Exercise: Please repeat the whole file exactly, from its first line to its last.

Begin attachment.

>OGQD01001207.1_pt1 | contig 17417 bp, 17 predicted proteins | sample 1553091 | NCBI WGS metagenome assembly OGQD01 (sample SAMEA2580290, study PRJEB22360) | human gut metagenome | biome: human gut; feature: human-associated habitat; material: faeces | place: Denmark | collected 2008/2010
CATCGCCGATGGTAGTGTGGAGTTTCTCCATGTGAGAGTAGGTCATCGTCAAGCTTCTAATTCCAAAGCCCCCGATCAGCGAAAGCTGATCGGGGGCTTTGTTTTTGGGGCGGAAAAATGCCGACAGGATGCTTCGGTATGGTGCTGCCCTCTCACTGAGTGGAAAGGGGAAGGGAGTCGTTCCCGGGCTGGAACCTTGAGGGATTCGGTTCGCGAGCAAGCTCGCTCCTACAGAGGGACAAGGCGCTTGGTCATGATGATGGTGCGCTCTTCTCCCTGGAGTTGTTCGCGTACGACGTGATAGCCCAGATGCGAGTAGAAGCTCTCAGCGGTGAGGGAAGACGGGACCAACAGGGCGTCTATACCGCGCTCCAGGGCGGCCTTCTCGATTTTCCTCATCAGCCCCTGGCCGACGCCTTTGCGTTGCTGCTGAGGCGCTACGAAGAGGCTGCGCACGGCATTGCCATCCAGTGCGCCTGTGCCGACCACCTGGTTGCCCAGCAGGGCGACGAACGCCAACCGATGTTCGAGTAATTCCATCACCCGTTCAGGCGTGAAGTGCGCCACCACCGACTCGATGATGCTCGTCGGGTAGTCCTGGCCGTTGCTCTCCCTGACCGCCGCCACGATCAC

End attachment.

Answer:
>OGQD01001207.1_pt1 | contig 17417 bp, 17 predicted proteins | sample 1553091 | NCBI WGS metagenome assembly OGQD01 (sample SAMEA2580290, study PRJEB22360) | human gut metagenome | biome: human gut; feature: human-associated habitat; material: faeces | place: Denmark | collected 2008/2010
CATCGCCGATGGTAGTGTGGAGTTTCTCCATGTGAGAGTAGGTCATCGTCAAGCTTCTAATTCCAAAGCCCCCGATCAGCGAAAGCTGATCGGGGGCTTTGTTTTTGGGGCGGAAAAATGCCGACAGGATGCTTCGGTATGGTGCTGCCCTCTCACTGAGTGGAAAGGGGAAGGGAGTCGTTCCCGGGCTGGAACCTTGAGGGATTCGGTTCGCGAGCAAGCTCGCTCCTACAGAGGGACAAGGCGCTTGGTCATGATGATGGTGCGCTCTTCTCCCTGGAGTTGTTCGCGTACGACGTGATAGCCCAGATGCGAGTAGAAGCTCTCAGCGGTGAGGGAAGACGGGACCAACAGGGCGTCTATACCGCGCTCCAGGGCGGCCTTCTCGATTTTCCTCATCAGCCCCTGGCCGACGCCTTTGCGTTGCTGCTGAGGCGCTACGAAGAGGCTGCGCACGGCATTGCCATCCAGTGCGCCTGTGCCGACCACCTGGTTGCCCAGCAGGGCGACGAACGCCAACCGATGTTCGAGTAATTCCATCACCCGTTCAGGCGTGAAGTGCGCCACCACCGACTCGATGATGCTCGTCGGGTAGTCCTGGCCGTTGCTCTCCCTGACCGCCGCCACGATCAC